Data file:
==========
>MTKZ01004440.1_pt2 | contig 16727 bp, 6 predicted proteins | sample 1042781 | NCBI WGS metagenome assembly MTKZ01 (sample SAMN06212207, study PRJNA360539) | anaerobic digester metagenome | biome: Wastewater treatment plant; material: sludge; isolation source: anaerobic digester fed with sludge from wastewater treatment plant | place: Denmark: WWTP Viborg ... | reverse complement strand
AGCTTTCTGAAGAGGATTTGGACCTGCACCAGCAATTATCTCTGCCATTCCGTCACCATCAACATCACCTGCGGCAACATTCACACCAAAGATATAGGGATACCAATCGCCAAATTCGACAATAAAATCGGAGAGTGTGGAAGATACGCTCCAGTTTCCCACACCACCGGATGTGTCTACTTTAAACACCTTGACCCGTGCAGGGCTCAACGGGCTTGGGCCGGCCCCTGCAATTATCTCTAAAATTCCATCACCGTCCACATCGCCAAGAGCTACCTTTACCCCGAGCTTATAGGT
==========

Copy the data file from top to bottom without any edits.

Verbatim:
>MTKZ01004440.1_pt2 | contig 16727 bp, 6 predicted proteins | sample 1042781 | NCBI WGS metagenome assembly MTKZ01 (sample SAMN06212207, study PRJNA360539) | anaerobic digester metagenome | biome: Wastewater treatment plant; material: sludge; isolation source: anaerobic digester fed with sludge from wastewater treatment plant | place: Denmark: WWTP Viborg ... | reverse complement strand
AGCTTTCTGAAGAGGATTTGGACCTGCACCAGCAATTATCTCTGCCATTCCGTCACCATCAACATCACCTGCGGCAACATTCACACCAAAGATATAGGGATACCAATCGCCAAATTCGACAATAAAATCGGAGAGTGTGGAAGATACGCTCCAGTTTCCCACACCACCGGATGTGTCTACTTTAAACACCTTGACCCGTGCAGGGCTCAACGGGCTTGGGCCGGCCCCTGCAATTATCTCTAAAATTCCATCACCGTCCACATCGCCAAGAGCTACCTTTACCCCGAGCTTATAGGT